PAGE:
How to make cfDNA a standard sample material for cancer testing?

Blood as a surrogate (a.k.a. liquid biopsy) to tissue biopsy coupled with the next-generation sequencing tools for cancer detection is revolutionary in diagnostics.
Currently, the liquid biopsy tests rely on a sampling of 3-10 ml of blood to interrogate cell-free DNA (cfDNA). The cfDNA in the blood is minute amounts and difficult to quantify.
The second challenge of liquid biopsy is that several factors influence the amounts of cfDNA, such as the storage conditions, variation between the patients as well as different time and treatment stages within a patient. For example, an early-stage cancer individual has low amounts, while a patient under chemotherapy has large amounts of cancer- and healthy-cell cfDNA into the blood.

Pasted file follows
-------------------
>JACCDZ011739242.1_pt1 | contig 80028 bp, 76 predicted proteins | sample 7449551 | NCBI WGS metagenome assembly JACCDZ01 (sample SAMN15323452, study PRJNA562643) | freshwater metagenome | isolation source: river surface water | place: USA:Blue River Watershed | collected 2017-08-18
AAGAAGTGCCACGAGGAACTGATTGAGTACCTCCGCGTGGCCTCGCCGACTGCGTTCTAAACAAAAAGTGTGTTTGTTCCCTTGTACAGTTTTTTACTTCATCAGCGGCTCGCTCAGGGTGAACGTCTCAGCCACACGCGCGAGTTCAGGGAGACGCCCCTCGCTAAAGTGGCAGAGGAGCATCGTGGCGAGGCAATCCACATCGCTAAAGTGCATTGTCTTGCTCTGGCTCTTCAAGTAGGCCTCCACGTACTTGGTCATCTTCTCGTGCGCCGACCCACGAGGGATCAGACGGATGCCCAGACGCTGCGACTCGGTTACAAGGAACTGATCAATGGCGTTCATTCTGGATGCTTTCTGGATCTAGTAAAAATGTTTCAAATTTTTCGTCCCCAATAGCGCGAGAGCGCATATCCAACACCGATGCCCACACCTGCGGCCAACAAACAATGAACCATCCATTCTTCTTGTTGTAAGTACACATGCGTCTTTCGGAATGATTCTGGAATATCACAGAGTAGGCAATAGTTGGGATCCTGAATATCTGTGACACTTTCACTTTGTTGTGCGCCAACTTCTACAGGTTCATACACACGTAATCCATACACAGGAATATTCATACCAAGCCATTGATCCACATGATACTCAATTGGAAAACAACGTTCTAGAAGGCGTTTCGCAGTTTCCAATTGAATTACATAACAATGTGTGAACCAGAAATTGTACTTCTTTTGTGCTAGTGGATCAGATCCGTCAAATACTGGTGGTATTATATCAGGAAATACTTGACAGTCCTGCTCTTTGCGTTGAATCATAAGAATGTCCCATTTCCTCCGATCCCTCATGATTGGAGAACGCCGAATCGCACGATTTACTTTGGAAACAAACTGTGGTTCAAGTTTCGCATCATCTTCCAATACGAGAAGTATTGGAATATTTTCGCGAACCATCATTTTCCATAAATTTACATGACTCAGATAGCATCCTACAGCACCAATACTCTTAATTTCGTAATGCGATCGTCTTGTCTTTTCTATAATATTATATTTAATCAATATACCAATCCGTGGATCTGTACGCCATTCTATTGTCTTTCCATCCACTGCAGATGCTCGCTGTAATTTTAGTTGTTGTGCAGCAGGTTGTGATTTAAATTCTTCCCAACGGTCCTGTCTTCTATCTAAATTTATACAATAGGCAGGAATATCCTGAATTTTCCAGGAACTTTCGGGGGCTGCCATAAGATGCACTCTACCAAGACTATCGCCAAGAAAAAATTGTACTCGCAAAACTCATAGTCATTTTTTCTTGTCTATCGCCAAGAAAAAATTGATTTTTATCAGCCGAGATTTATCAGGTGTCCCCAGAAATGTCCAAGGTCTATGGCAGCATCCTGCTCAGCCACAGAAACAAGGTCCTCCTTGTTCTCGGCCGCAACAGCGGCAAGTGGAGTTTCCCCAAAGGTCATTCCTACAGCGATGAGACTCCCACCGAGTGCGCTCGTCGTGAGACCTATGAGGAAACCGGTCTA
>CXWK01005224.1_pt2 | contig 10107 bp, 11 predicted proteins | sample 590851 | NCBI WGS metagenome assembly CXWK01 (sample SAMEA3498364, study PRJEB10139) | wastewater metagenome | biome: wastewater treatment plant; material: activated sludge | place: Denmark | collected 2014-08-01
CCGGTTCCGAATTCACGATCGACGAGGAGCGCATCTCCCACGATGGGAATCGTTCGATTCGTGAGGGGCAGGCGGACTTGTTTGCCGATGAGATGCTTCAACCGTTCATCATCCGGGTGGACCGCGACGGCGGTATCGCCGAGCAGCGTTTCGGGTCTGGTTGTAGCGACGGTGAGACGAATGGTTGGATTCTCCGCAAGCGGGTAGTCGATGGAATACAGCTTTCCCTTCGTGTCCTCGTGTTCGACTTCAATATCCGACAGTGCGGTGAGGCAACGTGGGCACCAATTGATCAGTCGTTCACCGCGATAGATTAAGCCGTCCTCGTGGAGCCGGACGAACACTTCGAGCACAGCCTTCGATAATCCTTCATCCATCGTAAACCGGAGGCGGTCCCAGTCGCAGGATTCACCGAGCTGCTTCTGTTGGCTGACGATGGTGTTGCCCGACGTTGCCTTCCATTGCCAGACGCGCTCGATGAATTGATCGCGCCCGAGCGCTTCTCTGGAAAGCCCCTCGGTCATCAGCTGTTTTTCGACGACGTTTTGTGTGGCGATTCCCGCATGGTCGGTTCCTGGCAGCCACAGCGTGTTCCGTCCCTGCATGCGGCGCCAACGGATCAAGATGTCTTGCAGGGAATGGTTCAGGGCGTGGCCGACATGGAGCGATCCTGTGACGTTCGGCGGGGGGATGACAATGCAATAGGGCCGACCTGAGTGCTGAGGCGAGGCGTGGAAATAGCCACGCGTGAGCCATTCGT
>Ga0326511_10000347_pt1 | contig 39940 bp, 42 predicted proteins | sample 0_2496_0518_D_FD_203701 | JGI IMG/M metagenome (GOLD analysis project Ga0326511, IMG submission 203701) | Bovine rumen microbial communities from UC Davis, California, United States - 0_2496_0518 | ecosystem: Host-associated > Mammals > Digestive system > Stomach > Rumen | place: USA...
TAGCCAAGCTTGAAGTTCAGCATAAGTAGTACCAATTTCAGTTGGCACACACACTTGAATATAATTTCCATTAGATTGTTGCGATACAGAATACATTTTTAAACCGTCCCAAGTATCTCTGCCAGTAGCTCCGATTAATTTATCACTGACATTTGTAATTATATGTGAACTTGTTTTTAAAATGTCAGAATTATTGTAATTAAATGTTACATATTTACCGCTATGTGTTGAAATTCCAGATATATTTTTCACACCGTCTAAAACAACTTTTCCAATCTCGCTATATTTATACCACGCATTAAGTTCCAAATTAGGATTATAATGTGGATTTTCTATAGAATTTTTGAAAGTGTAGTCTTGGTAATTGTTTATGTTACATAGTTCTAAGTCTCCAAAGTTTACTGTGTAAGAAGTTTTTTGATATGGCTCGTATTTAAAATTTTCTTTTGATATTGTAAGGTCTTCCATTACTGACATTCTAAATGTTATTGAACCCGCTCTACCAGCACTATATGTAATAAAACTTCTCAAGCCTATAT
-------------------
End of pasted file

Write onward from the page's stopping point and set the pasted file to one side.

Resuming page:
These factors distort the signal to noise ratio, making it challenging for cancer signal detection. In other words, it results in higher than expected false-negative cases on molecular genetic testing.
It is an open question of how to normalize cfDNA for molecular testing?